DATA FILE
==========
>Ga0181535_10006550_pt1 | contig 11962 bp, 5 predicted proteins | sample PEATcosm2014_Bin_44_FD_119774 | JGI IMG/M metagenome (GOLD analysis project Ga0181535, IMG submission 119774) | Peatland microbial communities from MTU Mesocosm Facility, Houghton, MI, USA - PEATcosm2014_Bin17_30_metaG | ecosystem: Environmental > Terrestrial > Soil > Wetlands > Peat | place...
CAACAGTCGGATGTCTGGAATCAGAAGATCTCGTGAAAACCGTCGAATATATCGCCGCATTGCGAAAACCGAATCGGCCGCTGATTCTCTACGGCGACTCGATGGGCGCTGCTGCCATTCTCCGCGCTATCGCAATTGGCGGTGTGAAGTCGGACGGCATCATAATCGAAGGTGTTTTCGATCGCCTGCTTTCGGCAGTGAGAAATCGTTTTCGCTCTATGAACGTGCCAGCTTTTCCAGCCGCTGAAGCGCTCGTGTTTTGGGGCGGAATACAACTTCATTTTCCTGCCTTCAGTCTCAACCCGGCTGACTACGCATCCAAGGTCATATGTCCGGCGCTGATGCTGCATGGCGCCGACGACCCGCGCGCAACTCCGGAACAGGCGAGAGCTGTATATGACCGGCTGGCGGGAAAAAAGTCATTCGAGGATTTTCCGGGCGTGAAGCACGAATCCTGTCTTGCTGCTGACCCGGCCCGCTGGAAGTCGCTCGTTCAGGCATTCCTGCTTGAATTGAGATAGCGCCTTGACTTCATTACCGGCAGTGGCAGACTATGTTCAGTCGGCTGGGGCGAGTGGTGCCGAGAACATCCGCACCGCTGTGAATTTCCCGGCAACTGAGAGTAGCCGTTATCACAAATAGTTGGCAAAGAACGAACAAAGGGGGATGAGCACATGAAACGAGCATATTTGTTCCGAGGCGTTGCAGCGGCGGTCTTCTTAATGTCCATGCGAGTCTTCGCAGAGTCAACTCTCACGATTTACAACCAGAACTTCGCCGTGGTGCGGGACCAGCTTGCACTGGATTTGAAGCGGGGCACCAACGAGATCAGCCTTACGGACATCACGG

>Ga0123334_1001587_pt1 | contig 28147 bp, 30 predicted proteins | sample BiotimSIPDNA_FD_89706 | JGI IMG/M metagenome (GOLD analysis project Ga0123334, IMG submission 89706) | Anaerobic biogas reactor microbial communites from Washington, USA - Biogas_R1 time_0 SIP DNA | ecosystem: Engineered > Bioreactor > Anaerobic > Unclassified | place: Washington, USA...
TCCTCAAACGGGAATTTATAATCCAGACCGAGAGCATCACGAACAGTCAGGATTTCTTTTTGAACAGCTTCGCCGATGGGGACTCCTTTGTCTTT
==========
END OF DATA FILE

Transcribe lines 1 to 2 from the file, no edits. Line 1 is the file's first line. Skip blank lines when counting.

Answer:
>Ga0181535_10006550_pt1 | contig 11962 bp, 5 predicted proteins | sample PEATcosm2014_Bin_44_FD_119774 | JGI IMG/M metagenome (GOLD analysis project Ga0181535, IMG submission 119774) | Peatland microbial communities from MTU Mesocosm Facility, Houghton, MI, USA - PEATcosm2014_Bin17_30_metaG | ecosystem: Environmental > Terrestrial > Soil > Wetlands > Peat | place...
CAACAGTCGGATGTCTGGAATCAGAAGATCTCGTGAAAACCGTCGAATATATCGCCGCATTGCGAAAACCGAATCGGCCGCTGATTCTCTACGGCGACTCGATGGGCGCTGCTGCCATTCTCCGCGCTATCGCAATTGGCGGTGTGAAGTCGGACGGCATCATAATCGAAGGTGTTTTCGATCGCCTGCTTTCGGCAGTGAGAAATCGTTTTCGCTCTATGAACGTGCCAGCTTTTCCAGCCGCTGAAGCGCTCGTGTTTTGGGGCGGAATACAACTTCATTTTCCTGCCTTCAGTCTCAACCCGGCTGACTACGCATCCAAGGTCATATGTCCGGCGCTGATGCTGCATGGCGCCGACGACCCGCGCGCAACTCCGGAACAGGCGAGAGCTGTATATGACCGGCTGGCGGGAAAAAAGTCATTCGAGGATTTTCCGGGCGTGAAGCACGAATCCTGTCTTGCTGCTGACCCGGCCCGCTGGAAGTCGCTCGTTCAGGCATTCCTGCTTGAATTGAGATAGCGCCTTGACTTCATTACCGGCAGTGGCAGACTATGTTCAGTCGGCTGGGGCGAGTGGTGCCGAGAACATCCGCACCGCTGTGAATTTCCCGGCAACTGAGAGTAGCCGTTATCACAAATAGTTGGCAAAGAACGAACAAAGGGGGATGAGCACATGAAACGAGCATATTTGTTCCGAGGCGTTGCAGCGGCGGTCTTCTTAATGTCCATGCGAGTCTTCGCAGAGTCAACTCTCACGATTTACAACCAGAACTTCGCCGTGGTGCGGGACCAGCTTGCACTGGATTTGAAGCGGGGCACCAACGAGATCAGCCTTACGGACATCACGG